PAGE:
In order to swing his season (and career) forward, Max Muncy had to take a step back.

A step back in moving off the position he’d solidified as a top-10 finisher in MVP voting last season. A step back in allowing a torn ulnar collateral ligament in his left elbow and his mind to heal after a catastrophic collision on the final day of the regular season. And a step back that now accompanies each and every swing, a mechanical adjustment that has helped Muncy transform back into one of the most dangerous hitters in baseball since the calendar flipped to August.

Years after finding himself out of a big-league job and recrafting his swing in an old Texas high school batting cage under the guidance of his father, Lee, Muncy once again had to reinvent himself.

For much of 2022, physical and mechanical maladies robbed Muncy of what had made him great. He’d retained his discerning eye at the plate but struggled to make hard contact. Even as his elbow healed and the hard contact returned, the ball too often shot straight into the air for easy outs. Resetting his healing elbow meant relying on muscle memories established during countless swings as one of the game’s preeminent sluggers. But those feelings deceived him; upon further review, his return to a comfortable swing after the injury had moved his positioning to a completely different spot than he’d thought. The angles were off, and he wasn’t able to see pitches the way he always had. The swing he thought was back to normal was anything but.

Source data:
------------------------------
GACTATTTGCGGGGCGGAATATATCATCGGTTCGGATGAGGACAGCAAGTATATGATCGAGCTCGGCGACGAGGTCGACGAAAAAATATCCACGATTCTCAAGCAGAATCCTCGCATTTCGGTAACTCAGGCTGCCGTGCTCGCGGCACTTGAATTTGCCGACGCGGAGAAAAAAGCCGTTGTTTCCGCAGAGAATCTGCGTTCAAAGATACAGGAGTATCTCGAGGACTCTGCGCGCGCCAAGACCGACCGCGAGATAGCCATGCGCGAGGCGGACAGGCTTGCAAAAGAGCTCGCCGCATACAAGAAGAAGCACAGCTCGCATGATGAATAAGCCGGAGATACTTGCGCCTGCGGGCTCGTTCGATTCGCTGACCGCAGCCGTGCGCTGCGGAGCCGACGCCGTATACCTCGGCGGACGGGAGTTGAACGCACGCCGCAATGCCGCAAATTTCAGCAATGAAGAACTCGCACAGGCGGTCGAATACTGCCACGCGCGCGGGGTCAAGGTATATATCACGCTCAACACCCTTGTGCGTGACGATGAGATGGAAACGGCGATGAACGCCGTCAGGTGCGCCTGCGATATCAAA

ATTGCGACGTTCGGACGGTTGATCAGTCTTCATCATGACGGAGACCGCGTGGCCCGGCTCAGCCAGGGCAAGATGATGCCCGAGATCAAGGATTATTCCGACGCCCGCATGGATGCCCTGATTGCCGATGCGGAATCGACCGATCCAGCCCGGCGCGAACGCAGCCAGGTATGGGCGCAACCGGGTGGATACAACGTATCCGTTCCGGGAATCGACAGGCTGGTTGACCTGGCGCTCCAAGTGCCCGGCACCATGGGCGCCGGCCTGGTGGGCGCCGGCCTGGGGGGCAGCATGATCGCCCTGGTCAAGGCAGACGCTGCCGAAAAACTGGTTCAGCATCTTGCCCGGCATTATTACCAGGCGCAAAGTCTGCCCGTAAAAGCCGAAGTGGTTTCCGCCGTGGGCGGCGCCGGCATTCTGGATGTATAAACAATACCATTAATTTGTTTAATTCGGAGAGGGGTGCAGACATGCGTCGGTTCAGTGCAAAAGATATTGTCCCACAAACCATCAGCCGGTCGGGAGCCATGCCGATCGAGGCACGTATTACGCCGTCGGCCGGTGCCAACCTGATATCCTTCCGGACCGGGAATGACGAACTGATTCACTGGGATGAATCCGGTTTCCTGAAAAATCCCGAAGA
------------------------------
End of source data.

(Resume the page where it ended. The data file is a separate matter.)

“I was doing what I thought was right, but it was only what felt comfortable,” Muncy told The Athletic recently.

The ghost of his old swing made him one of the worst hitters in baseball. By the time the Dodgers placed him on the injured list at the end of May to reinvigorate his elbow and his mind, Muncy was hitting just .150, the lowest average in baseball among qualified hitters to that point. A return to active status only saw that figure increase by 14 points by the All-Star break, with only a slight boost in overall production.

It left the 31-year-old searching for answers that ranged to the extreme. The Dodgers discussed moving his hands around or changing how Muncy stood in the box. On a whim, he tried a different approach in the cage before a game last month at Coors Field. As the pitch would arrive, he’d take a half step back with his left leg, getting his back hip higher, and better positioning his shoulders. Doing so redistributed his body back down and forward rather than up and under the ball.

It felt good, so Muncy took those mechanics into that night’s game. He recorded a hit in his first at-bat, a ripped single off José Ureña, and he locked it in. Since then, he’s been a top-five hitter in the sport.